Matches to Make After UFC 137

By Brian Knapp Oct 29, 2011
Nick Diaz punched his way into a meeting with Georges St. Pierre. | File Photo:

In terms of reintroducing himself to the Ultimate Fighting Championship, Nick Diaz could not have scripted a better performance.

Fighting in the Octagon for the first time in nearly five years, the 28-year-old Cesar Gracie protégé broke down former two-division champion B.J. Penn with his relentless pace and aggression, as he captured a unanimous decision in the UFC 137 headliner on Saturday at the Mandalay Bay Events Center in Las Vegas. Never before had the proud Penn been so brutally beaten in a three-round fight.

According to FightMetric figures, Diaz outlanded Penn by a staggering 178-88 count in the significant strikes category and 257-107 in the total strikes department. He was particularly effective in the second round, where he connected with 125 punches. The Hawaiian’s face, especially his left eye, wore the damage incurred in his 15-minute encounter with Diaz, who has rattled off 11 consecutive victories and cemented himself as one of the world’s premier welterweights.

In wake of UFC 137 “Penn vs. Diaz,” here are six matches we want to see made:

Georges St. Pierre vs. Nick Diaz: Polar opposites in terms of personality, they were originally scheduled to meet in the UFC 137 headliner. However, Diaz’s repeated failures to meet promotional obligations led to the promotion pulling him from the coveted slot. Later, a knee injury forced St. Pierre off the show altogether, this after he had been rescheduled to face former WEC champion Carlos Condit. Diaz’s scintillating performance against Penn has forced the UFC’s hand, as he now finds himself ticketed for a blockbuster matchup with St. Pierre on Super Bowl weekend in February. He may not be the ideal dance partner outside the cage, but inside it, there are few who bring the fight with such consistent excellence.

Cheick Kongo vs. Roy Nelson: For all his faults, Kongo has become one of the most successful heavyweights in UFC history. He derailed Matt Mitrione at UFC 137, solidifying his place near the top of the division’s middle-tier. A smart and seasoned standup fighter, Kongo has developed into a solid wrestler with some of the scariest ground-and-pound in the business. His 10 wins as a heavyweight rank second on the all-time UFC list, tied with former champion Andrei Arlovski and trailing only Frank Mir (13). Still, he has proven vulnerable to grapplers who can take his punch in the past. Nelson, fresh off his third-round technical knockout against 2006 Pride Fighting Championships open weight grand prix winner Mirko “Cro Cop” Filipovic would pose a formidable challenge, with his hearty chin, clubbing right hand and world-class top game.

Matt Mitrione vs. Ben Rothwell: Mitrione’s physical tools remain intriguing and undeniable. However, he lacks experience, and it shows against fighters like Kongo. Mitrione spent too much time chasing the Frenchman and not enough time throwing his quick, powerful hands. Kongo circled backwards for much of the first two rounds and frustrated Mitrione, who failed to cut off the cage and close the distance. Then, in round three, Kongo swooped in, secured takedowns and punished Mitrione with intermittent punches and elbows on the ground. The experienced Rothwell returned from a serious knee injury in September and lost a decision to Mark Hunt in a forgettable matchup at UFC 135, as both men wilted in Denver’s thin air. With Rothwell and Mitrione on the rebound, their pairing becomes a natural.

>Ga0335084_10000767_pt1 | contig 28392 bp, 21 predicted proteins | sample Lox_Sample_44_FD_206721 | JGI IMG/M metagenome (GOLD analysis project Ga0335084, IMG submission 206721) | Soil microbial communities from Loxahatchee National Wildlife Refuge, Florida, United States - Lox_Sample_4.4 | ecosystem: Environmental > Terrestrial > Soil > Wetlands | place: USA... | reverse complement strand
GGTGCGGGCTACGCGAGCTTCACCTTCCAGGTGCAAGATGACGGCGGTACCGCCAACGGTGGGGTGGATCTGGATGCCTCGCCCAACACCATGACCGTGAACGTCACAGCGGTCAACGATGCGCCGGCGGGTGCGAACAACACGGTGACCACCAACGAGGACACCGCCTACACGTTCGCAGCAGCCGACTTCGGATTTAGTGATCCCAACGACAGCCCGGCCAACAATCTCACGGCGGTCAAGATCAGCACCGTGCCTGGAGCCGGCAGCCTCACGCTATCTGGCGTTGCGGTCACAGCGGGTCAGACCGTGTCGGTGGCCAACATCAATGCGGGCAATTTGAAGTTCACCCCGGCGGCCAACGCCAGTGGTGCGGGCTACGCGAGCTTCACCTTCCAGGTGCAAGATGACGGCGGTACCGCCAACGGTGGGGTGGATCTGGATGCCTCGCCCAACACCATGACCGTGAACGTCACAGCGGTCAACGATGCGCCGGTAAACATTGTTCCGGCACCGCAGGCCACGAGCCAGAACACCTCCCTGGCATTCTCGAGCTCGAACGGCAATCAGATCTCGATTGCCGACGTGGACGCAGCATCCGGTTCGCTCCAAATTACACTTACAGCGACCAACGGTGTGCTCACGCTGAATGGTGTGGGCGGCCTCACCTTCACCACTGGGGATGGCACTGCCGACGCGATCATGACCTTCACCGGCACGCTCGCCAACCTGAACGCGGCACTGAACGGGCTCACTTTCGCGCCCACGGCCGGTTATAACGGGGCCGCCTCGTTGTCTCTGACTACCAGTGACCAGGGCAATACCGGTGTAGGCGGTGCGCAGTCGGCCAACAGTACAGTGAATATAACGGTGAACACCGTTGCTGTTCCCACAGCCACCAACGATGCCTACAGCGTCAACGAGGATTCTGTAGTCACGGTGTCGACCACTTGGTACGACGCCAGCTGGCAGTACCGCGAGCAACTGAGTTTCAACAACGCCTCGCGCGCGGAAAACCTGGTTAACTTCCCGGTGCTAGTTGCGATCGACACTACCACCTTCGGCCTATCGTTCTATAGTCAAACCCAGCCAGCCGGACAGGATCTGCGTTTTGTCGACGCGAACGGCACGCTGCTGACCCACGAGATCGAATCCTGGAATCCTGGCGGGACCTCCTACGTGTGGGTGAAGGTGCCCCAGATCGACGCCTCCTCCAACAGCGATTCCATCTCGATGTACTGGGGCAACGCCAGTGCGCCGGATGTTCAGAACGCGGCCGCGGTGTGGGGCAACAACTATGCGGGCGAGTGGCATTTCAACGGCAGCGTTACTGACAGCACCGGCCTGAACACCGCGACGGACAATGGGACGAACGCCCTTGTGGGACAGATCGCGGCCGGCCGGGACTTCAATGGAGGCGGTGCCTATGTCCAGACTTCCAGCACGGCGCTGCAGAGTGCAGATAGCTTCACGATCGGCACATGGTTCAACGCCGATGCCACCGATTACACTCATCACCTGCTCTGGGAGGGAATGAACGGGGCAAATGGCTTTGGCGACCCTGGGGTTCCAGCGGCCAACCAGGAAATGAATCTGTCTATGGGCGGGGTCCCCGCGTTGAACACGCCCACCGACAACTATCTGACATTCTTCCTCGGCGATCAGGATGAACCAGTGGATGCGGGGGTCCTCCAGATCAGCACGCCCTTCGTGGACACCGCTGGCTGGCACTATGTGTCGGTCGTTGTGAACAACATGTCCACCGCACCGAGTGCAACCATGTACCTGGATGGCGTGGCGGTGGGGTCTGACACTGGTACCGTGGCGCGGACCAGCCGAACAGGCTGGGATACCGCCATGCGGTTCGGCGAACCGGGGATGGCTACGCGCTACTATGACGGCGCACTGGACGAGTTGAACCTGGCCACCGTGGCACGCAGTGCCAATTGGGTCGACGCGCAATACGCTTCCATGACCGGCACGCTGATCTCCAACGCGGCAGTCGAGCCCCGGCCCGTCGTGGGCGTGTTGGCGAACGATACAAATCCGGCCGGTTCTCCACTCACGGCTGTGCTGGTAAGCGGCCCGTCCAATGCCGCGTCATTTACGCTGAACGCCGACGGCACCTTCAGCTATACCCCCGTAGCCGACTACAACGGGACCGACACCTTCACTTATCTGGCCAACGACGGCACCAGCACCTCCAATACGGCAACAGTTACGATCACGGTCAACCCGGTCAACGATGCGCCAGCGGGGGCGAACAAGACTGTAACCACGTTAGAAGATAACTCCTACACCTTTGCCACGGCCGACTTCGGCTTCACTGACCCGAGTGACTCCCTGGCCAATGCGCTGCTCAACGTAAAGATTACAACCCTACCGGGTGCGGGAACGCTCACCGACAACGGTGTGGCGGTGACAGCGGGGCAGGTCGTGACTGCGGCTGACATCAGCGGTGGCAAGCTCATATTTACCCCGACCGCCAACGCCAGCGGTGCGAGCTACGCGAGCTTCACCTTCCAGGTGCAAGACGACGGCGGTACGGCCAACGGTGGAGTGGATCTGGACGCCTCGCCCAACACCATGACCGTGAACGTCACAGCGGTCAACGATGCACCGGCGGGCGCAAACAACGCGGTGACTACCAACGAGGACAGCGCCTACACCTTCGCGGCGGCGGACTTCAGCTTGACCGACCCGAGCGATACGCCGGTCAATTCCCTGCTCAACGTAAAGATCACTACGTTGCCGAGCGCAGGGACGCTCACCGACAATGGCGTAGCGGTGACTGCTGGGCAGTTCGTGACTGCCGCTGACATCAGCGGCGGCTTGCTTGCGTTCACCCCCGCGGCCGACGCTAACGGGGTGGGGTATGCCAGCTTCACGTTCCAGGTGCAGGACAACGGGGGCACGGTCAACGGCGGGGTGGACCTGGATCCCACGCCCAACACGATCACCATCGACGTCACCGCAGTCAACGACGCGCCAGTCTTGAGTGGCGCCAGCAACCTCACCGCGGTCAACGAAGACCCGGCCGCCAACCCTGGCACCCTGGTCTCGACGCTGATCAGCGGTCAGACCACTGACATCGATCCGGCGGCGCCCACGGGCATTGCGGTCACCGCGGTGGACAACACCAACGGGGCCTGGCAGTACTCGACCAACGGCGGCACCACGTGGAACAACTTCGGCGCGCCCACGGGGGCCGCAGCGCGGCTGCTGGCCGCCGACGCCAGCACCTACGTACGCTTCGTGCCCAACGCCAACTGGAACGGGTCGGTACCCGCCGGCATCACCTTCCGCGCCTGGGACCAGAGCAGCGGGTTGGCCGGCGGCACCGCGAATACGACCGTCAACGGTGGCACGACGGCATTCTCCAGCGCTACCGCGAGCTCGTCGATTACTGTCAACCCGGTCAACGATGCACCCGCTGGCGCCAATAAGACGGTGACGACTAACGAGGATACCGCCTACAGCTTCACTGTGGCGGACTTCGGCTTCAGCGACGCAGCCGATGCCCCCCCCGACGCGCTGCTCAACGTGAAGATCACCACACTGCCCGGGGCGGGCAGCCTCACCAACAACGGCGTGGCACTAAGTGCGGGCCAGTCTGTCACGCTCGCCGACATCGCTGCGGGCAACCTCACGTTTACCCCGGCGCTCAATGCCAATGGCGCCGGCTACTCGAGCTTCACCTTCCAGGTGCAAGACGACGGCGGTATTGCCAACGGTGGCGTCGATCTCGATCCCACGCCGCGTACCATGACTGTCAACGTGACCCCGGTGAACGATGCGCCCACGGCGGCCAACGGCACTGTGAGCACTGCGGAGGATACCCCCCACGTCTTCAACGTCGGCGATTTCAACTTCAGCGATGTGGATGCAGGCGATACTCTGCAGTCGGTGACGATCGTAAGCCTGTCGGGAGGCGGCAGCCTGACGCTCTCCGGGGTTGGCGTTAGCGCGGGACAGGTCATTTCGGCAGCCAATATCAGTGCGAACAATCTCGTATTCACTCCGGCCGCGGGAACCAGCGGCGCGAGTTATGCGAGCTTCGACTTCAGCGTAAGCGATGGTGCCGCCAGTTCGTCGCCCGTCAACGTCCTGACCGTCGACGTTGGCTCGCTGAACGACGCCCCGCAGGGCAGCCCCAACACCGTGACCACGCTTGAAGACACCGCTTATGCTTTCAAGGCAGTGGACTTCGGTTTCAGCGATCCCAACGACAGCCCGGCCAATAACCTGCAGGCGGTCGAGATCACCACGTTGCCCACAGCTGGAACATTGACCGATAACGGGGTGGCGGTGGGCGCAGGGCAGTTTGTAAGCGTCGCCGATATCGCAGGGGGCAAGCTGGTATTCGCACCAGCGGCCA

Hatsu Hioki File Photo

Hioki impressed in his UFC debut.
Hatsu Hioki vs. Bart Palaszewski: Hioki may be the world’s number two-ranked featherweight, but he did not look the part in his UFC debut against “The Ultimate Fighter” Season 8 semifinalist George Roop. The Japanese standout stumbled to a controversial split decision victory at UFC 137 and did little to convince the masses he was prepared to challenge Jose Aldo for the featherweight crown. Palaszewski, an underrated veteran with excellent all-around skills and the mean streak to go with them, blitzed Tyson Griffin in a searing first-round knockout. Let him give Hioki a test drive to see whether or not he is more hype than substance, as some now suspect.

Scott Jorgensen vs. Joseph Benavidez: Jorgensen has become one of the more consistent performers in the bantamweight division, winning seven of his past eight bouts. He controlled and neutralized the cagy and dangerous Jeff Curran for three rounds, as he continued to put his one-sided decision defeat to 135-pound champion Dominick Cruz in his rearview mirror.

An astute wrestler with developing standup and excellent defensive skills, Jorgensen figures to hover near the top of the division for years. Benavidez, a natural flyweight, finds himself in a bit of a holding pattern, having already lost twice to Cruz. Most expect him to downshift to 125 pounds whenever the UFC puts the division in play. Until then, the Team Alpha Male ace will look for meaningful action as a bantamweight. Jorgensen can certainly oblige.

Donald Cerrone vs. Nate Diaz: Cerrone, quite simply, has blossomed into one of the best young lightweights in the sport. An aggressive offensive fighter who can exact damage on his feet and on the ground, he made quick work of the respected Dennis Siver. Cerrone wobbled the Russian-born German kickboxer with a kick to the face and later with a straight right hand, ultimately swarming to finish with a rear-naked choke. The 28-year-old “Cowboy” has won six fights in a row, four of them in the UFC. Diaz was superb in his latest outing, as he embarrassed Takanori Gomi and submitted the former Pride champion with a first-round armbar at UFC 135. From an on-paper matchmaking standpoint, Cerrone-Diaz sounds like pure gold.


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